You've worked full-time since our daughter Lily was born 10 years ago; I had that first summer off to be with her, and then I too went back to work, in a complicated algorithm of multiple part-time gigs. As is true for most families with two working parents, this was dictated by the economy, not whim or simple choice. Day jobs notwithstanding, we both dove into hands-on parenting from the start.
But as I met other people with infants, I discovered that this was not universal, especially for single-worker families; often, whoever was employed (typically a dad) felt entitled to leave all concrete parenthood to the at-home partner (most often a mom). I've also watched this dynamic solidify as kids got older, even after the at-home parent returned to work. (And this is in a state considered the bluest of the blue!)
For all our flaws and failings (which Lily will surely recount in therapy someday), I'm glad that kind of imbalance is not our way of life, and that you don't see parenthood in those terms. Instead, you're modeling how to share the burdens and privileges of raising a child, teaching lessons I hope she'll recall in the future if she chooses to be a mom.
1. Parenting is work.
Any task you do for hours and hours, week after week, knowing that there are both high expectations and serious consequences for failure, qualifies as work (no matter how much you love it). In the first months, when I was home alone with the baby, and then during the year I only worked a few days a week, you never treated the time I spent with her as a "day off" for me. True leisure, the power of choice when it comes to one's use of time, is in short supply for stay-at-home parents, and you respected that. You made sure I got time out of the apartment, swapped out with me when possible, and never whined, "I had to work all day while you stayed at home."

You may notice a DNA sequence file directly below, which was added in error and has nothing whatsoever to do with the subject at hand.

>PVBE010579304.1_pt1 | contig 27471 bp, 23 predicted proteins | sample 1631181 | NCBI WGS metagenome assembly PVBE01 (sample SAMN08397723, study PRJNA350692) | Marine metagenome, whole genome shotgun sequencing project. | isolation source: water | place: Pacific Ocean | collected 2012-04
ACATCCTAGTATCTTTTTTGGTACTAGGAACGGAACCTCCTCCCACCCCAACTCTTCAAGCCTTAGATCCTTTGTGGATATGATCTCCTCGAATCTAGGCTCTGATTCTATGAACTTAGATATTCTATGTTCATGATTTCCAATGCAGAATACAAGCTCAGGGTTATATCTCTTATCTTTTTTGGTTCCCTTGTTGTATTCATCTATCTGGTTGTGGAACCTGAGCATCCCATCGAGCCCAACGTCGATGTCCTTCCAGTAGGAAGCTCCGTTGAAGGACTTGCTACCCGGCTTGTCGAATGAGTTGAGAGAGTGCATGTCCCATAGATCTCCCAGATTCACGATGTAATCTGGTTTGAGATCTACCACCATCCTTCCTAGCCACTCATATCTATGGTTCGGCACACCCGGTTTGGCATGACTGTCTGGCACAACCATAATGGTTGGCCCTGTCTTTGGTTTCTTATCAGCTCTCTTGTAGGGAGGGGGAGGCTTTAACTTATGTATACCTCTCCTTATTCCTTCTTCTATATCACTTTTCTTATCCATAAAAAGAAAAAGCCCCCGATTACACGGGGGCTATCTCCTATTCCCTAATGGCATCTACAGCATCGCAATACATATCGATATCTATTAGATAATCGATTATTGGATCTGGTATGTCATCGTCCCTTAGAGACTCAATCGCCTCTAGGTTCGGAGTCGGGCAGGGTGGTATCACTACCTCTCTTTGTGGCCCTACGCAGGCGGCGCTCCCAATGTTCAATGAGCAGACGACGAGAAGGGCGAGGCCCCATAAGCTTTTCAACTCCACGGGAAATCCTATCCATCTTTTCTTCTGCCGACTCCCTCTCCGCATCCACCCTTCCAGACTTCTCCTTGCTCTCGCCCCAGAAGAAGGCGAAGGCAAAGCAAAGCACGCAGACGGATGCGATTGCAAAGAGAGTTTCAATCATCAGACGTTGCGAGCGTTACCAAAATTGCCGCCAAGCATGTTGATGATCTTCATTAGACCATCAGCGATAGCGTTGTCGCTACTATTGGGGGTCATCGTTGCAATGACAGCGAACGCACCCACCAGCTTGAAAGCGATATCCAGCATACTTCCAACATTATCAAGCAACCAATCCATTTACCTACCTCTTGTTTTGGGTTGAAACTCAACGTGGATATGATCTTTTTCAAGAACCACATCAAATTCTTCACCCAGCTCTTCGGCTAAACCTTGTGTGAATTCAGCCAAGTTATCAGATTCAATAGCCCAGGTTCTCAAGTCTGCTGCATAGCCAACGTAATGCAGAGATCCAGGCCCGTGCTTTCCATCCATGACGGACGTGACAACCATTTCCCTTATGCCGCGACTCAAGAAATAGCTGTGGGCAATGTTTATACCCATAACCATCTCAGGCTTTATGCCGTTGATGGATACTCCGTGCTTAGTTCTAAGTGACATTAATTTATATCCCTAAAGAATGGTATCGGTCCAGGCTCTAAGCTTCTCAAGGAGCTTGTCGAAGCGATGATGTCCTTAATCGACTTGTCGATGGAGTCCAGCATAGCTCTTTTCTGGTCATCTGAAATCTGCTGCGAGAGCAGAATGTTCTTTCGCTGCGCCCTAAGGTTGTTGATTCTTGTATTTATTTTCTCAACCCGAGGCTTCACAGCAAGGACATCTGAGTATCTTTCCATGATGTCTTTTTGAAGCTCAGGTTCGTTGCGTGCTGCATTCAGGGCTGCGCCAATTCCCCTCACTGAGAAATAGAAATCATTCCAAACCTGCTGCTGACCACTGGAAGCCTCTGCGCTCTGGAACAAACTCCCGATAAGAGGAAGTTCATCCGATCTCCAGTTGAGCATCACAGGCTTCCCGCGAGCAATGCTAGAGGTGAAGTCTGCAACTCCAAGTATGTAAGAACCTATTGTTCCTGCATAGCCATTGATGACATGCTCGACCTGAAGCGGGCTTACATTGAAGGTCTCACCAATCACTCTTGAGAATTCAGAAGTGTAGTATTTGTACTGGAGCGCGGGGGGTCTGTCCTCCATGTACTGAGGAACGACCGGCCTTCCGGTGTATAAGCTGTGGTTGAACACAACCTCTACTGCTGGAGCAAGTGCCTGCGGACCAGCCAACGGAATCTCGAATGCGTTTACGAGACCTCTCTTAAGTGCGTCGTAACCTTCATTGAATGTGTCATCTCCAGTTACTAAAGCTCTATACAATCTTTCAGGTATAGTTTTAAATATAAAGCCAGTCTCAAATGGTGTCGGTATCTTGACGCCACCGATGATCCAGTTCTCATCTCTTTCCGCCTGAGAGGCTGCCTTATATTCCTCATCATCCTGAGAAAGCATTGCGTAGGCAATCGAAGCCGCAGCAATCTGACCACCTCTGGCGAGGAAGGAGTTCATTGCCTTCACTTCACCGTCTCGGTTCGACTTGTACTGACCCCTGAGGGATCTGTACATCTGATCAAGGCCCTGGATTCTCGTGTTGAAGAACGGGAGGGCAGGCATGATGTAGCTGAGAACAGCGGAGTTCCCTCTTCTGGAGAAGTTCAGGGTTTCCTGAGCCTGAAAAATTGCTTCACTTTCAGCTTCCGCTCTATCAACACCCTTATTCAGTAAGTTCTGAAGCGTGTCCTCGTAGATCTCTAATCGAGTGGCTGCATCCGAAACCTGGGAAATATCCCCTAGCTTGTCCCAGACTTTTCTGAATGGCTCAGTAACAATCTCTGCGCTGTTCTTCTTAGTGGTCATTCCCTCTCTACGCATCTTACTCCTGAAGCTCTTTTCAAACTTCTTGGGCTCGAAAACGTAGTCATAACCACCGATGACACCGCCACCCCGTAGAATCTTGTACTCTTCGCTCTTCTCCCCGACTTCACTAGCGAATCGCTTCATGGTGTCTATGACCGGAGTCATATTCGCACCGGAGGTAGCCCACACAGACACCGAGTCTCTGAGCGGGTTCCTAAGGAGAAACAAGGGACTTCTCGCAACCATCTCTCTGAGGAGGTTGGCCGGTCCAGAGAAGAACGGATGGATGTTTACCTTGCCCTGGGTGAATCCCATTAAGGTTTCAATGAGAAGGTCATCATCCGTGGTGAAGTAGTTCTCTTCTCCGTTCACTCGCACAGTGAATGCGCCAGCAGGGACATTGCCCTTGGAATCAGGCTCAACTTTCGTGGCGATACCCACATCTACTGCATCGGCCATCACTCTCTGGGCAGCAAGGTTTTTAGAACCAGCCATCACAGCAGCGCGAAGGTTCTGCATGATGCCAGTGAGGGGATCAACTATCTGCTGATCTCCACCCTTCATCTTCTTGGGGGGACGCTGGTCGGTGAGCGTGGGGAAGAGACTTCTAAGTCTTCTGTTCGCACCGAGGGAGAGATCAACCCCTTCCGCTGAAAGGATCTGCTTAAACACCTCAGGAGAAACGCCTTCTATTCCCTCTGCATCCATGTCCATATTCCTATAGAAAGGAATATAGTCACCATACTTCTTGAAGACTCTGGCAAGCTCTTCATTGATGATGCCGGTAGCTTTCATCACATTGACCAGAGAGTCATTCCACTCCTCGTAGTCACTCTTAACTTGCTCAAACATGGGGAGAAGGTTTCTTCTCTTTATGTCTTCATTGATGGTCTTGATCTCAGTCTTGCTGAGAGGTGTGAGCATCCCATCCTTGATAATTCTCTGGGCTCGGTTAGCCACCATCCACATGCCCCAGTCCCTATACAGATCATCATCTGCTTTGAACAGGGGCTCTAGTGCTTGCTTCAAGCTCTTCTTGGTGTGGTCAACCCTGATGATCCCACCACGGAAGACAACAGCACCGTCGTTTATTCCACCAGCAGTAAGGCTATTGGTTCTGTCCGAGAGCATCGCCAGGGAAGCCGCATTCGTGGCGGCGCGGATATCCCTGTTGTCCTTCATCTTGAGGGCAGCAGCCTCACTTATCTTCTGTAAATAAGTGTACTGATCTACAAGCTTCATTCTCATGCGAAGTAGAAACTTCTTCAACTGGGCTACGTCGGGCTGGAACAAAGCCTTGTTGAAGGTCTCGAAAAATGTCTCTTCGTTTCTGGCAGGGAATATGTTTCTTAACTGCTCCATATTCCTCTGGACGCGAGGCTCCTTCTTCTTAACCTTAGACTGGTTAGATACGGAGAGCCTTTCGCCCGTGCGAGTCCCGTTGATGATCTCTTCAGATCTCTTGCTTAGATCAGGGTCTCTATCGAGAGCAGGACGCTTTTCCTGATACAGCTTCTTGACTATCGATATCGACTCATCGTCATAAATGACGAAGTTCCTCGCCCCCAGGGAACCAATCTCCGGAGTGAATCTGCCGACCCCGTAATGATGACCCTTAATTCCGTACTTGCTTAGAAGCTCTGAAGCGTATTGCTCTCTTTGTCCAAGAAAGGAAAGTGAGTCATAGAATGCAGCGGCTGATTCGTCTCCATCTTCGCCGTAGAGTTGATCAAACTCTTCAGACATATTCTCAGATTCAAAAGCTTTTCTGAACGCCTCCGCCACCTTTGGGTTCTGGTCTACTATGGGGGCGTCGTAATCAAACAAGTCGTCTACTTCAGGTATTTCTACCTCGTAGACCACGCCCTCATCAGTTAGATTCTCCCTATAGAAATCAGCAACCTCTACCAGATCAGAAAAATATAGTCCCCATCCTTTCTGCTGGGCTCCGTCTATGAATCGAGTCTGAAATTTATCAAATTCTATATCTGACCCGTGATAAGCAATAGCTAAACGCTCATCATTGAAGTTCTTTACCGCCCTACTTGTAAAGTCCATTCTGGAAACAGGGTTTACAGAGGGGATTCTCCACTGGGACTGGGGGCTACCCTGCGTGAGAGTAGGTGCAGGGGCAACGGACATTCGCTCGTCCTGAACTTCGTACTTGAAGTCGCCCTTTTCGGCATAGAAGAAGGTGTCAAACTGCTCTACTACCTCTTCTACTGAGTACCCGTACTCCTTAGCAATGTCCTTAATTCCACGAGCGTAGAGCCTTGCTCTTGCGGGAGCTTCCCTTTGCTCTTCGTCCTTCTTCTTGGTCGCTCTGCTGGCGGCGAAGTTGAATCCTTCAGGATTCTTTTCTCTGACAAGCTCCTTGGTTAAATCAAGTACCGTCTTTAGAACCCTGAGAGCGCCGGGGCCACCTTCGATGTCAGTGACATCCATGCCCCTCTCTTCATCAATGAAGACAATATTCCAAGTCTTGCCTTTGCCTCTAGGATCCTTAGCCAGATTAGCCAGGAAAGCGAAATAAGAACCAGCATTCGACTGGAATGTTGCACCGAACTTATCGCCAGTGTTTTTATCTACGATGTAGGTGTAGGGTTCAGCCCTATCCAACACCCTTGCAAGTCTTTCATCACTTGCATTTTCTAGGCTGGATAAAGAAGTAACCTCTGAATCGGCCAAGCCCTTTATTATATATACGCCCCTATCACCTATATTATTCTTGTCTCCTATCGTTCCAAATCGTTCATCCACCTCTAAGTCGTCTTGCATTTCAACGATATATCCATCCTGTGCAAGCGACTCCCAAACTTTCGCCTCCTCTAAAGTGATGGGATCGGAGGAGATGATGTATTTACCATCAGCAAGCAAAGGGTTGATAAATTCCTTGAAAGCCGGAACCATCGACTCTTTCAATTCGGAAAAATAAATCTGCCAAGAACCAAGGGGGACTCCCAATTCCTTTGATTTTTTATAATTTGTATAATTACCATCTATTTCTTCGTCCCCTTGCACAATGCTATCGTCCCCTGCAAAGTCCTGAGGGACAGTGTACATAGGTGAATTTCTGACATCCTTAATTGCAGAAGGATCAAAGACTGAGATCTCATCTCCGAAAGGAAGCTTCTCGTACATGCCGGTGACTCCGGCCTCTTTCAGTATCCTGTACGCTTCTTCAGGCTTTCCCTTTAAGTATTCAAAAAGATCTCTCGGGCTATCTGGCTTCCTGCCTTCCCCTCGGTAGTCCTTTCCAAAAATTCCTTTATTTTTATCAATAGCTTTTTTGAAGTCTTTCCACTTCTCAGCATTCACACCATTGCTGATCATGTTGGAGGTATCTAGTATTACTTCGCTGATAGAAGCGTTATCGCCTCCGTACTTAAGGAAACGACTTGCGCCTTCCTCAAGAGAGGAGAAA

2. Workers still parent.
I've observed a fair number of dads who think their real work is done when they leave the office, and that simple presence at home is good enough; some feel as if fielding requests for other contributions to family life implies that their daytime efforts are not appreciated. But even when you had that one miserable job with the co-worker from hell, you never questioned the need to go straight from work to pick Lily up from her after-school program, or to take your turn at doing the bedtime ritual. If Lily was sick, you were quick to offer up your own personal days to stay with her. Why? Because that's your job, too.
3. Chores don't know gender.
Coming home from paid work to face domestic chores is never a thrill. Cooking, laundry, housecleaning, helping with homework, packing lunches -- there's no holiday bonus for any of it. A fair number of my friends who are working moms have complained that the bulk of these tasks still fall to them, though their husbands could help if they chose to. We each have our default chores, but Lily isn't witnessing a division of duty by gender: in you, she sees a parent who can find time after work to wash her favorite dress for the school concert and repair her bicycle. As is demonstrated by many same-sex couples, and as stay-at-home dads prove every day, a Y chromosome doesn't render you physically incapable of cooking a meal or sweeping a floor.
4. "It's not my job" doesn't fly.
Because we both work, all of these in-house chores must be accomplished in the few hours between arriving home and falling into bed. Sometimes, it's just not possible for one dad to do all his tasks; instead of keeping a rigid mental tally of who-did-what, we pitch in. When the laundry ("your" task) started feeling endless a couple of years ago, you asked me to help fold it more often, so I did. When my work hours changed and kept me away from home longer, you picked up some of the dog-walking ("my" task). From dishes to dry cleaning, Lily sees a constant hand-off system -- which means that when she tries to duck out of a task that isn't "hers," she knows what we'll say: "We're a family. We all do our part."
5. Vacation time is required.
Few people love any job so much that they never need a day off. The reality of being a parent is that, unlike with other types of work, you can't predictably clock in and clock out. (And forget about setting your own hours.) But the healthiest, happiest parents are ones who do get breaks -- and whose partners consider this essential. You safeguard my writing time and send me off to the movies when I'm stressed. And I return the favor, making sure you hop on your bicycle and ride off into some free time. I know that having a few hours to yourself is restorative and makes it possible for you to keep doing all the kinds of work you do so well.
To Lily, none of this is unusual; it's just how parents are. I'm grateful that she has you for a dad.
Happy Father's Day,
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